Drugs and Alcohol Task Force – model of practice document

Drugs and Alcohol Task Force – model of practice document

By Maurice Garvey

A PERSON suffering from drug addiction and a mental health issue in Irish communities, has long been left in an awkward position due to a lack of joined up services.

Dual diagnosis, to give it it’s clinical term, essentially leads to little or no interagency work between substance misuse services and mental health services, leaving people with complex needs in a vulnerable position.

CDATF Model 1

Noreen Byrne (North Clondalkin CDP) & Maria Finn (CASP) both board members of CDATF.

This was one area that Clondalkin Drugs and Alcohol Task Force (CDATF) recognised as a major problem in the community, and in 2014 they began to work on this and other issues, to improve the quality of life for local individuals and families. 

This week, CDATF launched a model of practice document, which ultimately, has led to vast improvements for dual diagnosis services in the local area, along with improved services for Travelers and drug tourists arriving from Leinster counties.

The Clondalkin Model is the culmination of years of work conducted and led by CDATF, who engaged the help of their staff, partner organisations, local practitioners, Travelers, and service users, to develop “communities of practice.”

“The relationship with mental health and drug services was non-existent for some,” according to Jennifer Clancy, coordinator of the CDATF.

The development of dual diagnosis – considered by CDATF as one of five key initiatives in the Clondalkin Model – has now led to “agencies sharing” their resources.

The roll out of dual diagnosis services is a first for the area, and CDATF have been asked to deliver presentations on their model to other agencies around the country, due to it’s success.

Other key initiatives developed in the model are culturally appropriate substance misuse education, culturally appropriate counselling and referral pathways, harm reduction intervention and schools education on substance misuse.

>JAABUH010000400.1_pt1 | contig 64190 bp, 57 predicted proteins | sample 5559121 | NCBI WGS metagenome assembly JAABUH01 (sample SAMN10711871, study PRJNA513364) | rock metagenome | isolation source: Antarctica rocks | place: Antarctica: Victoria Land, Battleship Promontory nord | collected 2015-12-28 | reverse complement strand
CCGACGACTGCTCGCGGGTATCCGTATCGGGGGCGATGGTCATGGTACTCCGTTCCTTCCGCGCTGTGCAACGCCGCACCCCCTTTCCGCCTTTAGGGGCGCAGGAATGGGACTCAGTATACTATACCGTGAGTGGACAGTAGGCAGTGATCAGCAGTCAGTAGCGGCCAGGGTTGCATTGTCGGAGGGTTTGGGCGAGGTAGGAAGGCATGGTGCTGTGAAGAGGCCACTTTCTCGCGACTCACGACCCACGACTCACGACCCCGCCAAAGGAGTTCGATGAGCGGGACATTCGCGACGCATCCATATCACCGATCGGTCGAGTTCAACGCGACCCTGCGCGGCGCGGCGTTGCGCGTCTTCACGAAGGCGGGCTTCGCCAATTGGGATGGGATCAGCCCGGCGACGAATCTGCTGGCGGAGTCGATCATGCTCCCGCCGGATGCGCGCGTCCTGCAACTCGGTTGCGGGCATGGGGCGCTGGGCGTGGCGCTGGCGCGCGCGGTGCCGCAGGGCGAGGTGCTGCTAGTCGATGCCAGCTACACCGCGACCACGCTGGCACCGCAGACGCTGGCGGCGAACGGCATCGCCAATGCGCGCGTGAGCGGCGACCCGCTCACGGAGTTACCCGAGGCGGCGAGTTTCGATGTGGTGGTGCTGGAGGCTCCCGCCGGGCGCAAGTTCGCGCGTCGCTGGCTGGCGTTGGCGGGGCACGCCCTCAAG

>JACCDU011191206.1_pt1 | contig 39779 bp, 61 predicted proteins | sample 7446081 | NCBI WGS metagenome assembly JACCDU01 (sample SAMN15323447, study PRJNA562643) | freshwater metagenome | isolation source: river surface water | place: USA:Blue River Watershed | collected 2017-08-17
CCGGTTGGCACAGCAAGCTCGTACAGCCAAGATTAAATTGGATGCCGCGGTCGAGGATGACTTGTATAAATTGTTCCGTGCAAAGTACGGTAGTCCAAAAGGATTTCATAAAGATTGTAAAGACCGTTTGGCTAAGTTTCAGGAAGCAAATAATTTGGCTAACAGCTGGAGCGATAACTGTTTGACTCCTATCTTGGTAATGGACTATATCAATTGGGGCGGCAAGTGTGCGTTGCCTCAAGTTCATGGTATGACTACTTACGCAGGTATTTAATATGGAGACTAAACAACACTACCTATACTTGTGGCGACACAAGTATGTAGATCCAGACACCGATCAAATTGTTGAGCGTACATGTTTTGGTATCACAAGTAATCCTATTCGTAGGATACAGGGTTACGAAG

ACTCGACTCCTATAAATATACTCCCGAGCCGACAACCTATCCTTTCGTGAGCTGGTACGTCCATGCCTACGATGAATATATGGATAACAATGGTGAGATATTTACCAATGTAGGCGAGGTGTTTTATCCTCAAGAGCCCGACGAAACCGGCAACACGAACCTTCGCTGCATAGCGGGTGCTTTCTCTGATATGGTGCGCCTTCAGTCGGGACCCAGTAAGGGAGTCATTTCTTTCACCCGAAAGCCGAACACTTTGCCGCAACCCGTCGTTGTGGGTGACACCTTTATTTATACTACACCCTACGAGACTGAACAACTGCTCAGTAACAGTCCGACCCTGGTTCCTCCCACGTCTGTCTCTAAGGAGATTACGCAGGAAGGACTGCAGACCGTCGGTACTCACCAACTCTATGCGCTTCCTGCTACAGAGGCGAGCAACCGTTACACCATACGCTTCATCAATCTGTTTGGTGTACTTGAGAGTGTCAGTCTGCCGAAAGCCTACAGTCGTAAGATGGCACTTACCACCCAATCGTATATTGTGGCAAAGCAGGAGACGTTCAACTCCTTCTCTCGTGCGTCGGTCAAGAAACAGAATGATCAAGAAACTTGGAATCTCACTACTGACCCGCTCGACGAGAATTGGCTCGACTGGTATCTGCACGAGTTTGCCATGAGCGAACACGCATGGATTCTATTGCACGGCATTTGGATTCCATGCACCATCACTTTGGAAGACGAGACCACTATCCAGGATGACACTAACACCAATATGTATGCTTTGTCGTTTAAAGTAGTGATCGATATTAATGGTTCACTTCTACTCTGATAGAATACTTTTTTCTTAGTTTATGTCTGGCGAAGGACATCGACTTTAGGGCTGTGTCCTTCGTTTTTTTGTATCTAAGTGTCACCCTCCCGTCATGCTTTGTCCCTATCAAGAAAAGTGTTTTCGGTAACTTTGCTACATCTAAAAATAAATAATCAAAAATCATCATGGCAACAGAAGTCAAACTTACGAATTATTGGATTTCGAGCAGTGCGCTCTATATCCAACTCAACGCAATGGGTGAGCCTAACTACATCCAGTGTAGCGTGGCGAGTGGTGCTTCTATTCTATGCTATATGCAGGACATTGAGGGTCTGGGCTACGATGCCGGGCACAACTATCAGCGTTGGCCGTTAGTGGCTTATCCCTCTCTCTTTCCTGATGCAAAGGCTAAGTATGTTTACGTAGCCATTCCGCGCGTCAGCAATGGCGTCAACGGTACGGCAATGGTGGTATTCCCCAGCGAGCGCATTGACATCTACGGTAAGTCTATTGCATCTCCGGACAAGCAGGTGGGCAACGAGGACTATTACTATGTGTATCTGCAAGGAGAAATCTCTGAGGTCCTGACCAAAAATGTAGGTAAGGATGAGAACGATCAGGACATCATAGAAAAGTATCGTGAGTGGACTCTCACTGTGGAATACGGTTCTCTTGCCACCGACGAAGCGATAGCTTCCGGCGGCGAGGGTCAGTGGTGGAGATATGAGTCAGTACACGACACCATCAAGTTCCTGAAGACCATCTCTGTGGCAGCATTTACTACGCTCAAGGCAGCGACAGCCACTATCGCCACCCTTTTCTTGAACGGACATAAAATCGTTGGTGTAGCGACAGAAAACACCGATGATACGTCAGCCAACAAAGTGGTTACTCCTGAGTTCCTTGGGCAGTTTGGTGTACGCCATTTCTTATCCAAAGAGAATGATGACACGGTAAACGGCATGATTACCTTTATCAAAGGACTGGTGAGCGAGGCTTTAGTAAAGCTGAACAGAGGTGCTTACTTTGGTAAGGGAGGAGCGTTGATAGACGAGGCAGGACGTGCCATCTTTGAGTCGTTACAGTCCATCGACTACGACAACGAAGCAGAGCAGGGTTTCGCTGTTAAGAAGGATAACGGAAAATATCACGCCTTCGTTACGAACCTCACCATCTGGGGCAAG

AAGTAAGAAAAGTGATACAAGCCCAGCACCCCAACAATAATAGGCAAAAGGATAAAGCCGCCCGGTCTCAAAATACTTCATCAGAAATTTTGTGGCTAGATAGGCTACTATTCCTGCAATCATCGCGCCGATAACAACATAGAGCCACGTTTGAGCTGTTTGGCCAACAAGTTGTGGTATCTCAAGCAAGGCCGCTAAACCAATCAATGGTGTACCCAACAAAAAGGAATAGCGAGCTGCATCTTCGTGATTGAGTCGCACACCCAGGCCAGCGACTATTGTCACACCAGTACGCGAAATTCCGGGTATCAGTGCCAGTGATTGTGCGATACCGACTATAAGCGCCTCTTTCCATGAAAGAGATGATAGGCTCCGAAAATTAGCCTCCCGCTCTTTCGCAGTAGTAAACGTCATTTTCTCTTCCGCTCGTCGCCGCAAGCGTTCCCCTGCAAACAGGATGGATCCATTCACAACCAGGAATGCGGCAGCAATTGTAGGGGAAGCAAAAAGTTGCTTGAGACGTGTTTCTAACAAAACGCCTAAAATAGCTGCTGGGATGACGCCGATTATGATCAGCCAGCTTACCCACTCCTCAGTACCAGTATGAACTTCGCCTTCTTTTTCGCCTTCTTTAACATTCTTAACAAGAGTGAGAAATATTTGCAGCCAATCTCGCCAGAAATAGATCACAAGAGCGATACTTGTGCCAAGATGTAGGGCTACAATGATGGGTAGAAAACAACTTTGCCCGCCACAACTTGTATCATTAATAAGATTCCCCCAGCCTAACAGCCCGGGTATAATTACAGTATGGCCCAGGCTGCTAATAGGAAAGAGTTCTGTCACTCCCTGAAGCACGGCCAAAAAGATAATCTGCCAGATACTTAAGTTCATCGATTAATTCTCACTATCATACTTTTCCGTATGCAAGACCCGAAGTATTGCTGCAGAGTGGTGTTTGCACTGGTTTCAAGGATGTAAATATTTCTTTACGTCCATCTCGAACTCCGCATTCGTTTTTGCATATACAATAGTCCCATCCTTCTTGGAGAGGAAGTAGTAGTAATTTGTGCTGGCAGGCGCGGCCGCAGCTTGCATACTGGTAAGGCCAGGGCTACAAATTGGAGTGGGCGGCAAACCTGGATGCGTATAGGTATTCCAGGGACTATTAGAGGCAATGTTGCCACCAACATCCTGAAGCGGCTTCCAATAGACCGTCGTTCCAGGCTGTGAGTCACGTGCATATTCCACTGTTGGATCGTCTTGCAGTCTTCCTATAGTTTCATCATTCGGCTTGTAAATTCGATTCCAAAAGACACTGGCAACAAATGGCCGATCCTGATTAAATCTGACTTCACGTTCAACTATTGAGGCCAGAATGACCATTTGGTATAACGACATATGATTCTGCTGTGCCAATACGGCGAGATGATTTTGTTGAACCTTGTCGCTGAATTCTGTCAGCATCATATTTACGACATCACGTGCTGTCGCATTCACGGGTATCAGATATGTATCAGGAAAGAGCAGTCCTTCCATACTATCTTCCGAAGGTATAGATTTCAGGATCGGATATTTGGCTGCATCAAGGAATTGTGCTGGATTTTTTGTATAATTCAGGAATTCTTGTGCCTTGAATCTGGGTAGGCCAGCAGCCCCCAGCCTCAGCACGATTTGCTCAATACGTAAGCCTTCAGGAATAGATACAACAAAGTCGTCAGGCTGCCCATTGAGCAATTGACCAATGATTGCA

The harm reduction programme, operated in conjunction with gardai and Irish Rail, was set up in response to the increase of people arriving to Clondalkin from other parts of the country for crack cocaine and heroin.

Clancy said problems were identified within the community and the entire Clondalkin Model is “underpinned by community involvement.”

“We use a bottom up approach, but don’t want people to be passive recipients. It takes time. We want to engage in a meaningful process.”

She said the model was carried out by CDATF with “little or no resources attached to them” and would not have been achievable without the “buy in from local community, voluntary and statutory agencies.”

“Since 2008 we have had a 30 to 37 per cent cut to services, it has happened across the board for youth, mental health and drug services.

“But key people wanted to do something to address these issues and it was developed locally.”

Established in 1997, CDATF’s catchment area has increased by nearly four times what it was originally, following the addition of Lucan and Palmerstown in 2017.

“We will be expanding further with Clonburris and Adamstown but there has been no increase in budgets,” said Clancy, who cited the “biggest recent Irish health budget of €16bn”, which she says,  is “not funneled down to communities.”

“This has led to a decimation of services. We are losing Jigsaw to Tallaght and had to lobby and lobby to ensure we didn’t lose HSE mental health services to Glen Abbey.

“People might think that only affects 2,500 people, but if you are living in Balgaddy and have to get two buses to Tallaght, these people are already vulnerable and it makes it much more difficult.”